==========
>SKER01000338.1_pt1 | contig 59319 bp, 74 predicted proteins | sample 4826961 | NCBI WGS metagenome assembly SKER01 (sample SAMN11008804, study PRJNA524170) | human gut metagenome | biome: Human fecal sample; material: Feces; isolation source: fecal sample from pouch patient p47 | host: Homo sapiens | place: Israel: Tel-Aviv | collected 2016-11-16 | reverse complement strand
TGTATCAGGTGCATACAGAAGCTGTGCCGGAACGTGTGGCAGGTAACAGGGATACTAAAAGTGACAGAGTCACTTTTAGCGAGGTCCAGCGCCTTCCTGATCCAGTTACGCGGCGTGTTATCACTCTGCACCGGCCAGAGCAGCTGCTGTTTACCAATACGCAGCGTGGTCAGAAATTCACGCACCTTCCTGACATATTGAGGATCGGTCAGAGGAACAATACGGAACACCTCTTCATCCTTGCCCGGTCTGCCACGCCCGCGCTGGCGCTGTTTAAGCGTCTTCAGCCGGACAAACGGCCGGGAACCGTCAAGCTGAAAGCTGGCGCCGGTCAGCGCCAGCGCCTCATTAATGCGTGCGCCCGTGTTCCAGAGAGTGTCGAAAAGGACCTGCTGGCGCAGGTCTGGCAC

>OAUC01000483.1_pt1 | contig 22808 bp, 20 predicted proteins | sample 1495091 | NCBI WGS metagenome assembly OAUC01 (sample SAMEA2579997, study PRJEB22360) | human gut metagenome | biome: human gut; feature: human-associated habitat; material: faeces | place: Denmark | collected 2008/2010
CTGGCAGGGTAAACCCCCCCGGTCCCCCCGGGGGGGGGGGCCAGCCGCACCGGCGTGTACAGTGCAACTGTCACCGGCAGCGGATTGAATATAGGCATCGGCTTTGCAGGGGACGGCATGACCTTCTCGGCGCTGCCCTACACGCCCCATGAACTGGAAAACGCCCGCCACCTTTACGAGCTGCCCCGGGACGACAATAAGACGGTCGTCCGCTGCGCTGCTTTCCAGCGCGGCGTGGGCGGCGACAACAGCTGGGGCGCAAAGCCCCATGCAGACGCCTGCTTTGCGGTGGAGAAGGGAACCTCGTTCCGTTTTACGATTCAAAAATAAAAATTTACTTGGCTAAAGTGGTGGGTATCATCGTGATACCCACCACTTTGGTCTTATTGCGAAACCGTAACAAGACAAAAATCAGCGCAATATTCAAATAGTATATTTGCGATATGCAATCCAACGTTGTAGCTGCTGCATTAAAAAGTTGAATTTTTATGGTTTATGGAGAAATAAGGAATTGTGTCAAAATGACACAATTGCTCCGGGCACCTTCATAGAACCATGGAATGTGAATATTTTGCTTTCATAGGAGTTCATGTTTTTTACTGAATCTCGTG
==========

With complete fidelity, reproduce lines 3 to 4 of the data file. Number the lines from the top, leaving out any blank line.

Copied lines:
>OAUC01000483.1_pt1 | contig 22808 bp, 20 predicted proteins | sample 1495091 | NCBI WGS metagenome assembly OAUC01 (sample SAMEA2579997, study PRJEB22360) | human gut metagenome | biome: human gut; feature: human-associated habitat; material: faeces | place: Denmark | collected 2008/2010
CTGGCAGGGTAAACCCCCCCGGTCCCCCCGGGGGGGGGGGCCAGCCGCACCGGCGTGTACAGTGCAACTGTCACCGGCAGCGGATTGAATATAGGCATCGGCTTTGCAGGGGACGGCATGACCTTCTCGGCGCTGCCCTACACGCCCCATGAACTGGAAAACGCCCGCCACCTTTACGAGCTGCCCCGGGACGACAATAAGACGGTCGTCCGCTGCGCTGCTTTCCAGCGCGGCGTGGGCGGCGACAACAGCTGGGGCGCAAAGCCCCATGCAGACGCCTGCTTTGCGGTGGAGAAGGGAACCTCGTTCCGTTTTACGATTCAAAAATAAAAATTTACTTGGCTAAAGTGGTGGGTATCATCGTGATACCCACCACTTTGGTCTTATTGCGAAACCGTAACAAGACAAAAATCAGCGCAATATTCAAATAGTATATTTGCGATATGCAATCCAACGTTGTAGCTGCTGCATTAAAAAGTTGAATTTTTATGGTTTATGGAGAAATAAGGAATTGTGTCAAAATGACACAATTGCTCCGGGCACCTTCATAGAACCATGGAATGTGAATATTTTGCTTTCATAGGAGTTCATGTTTTTTACTGAATCTCGTG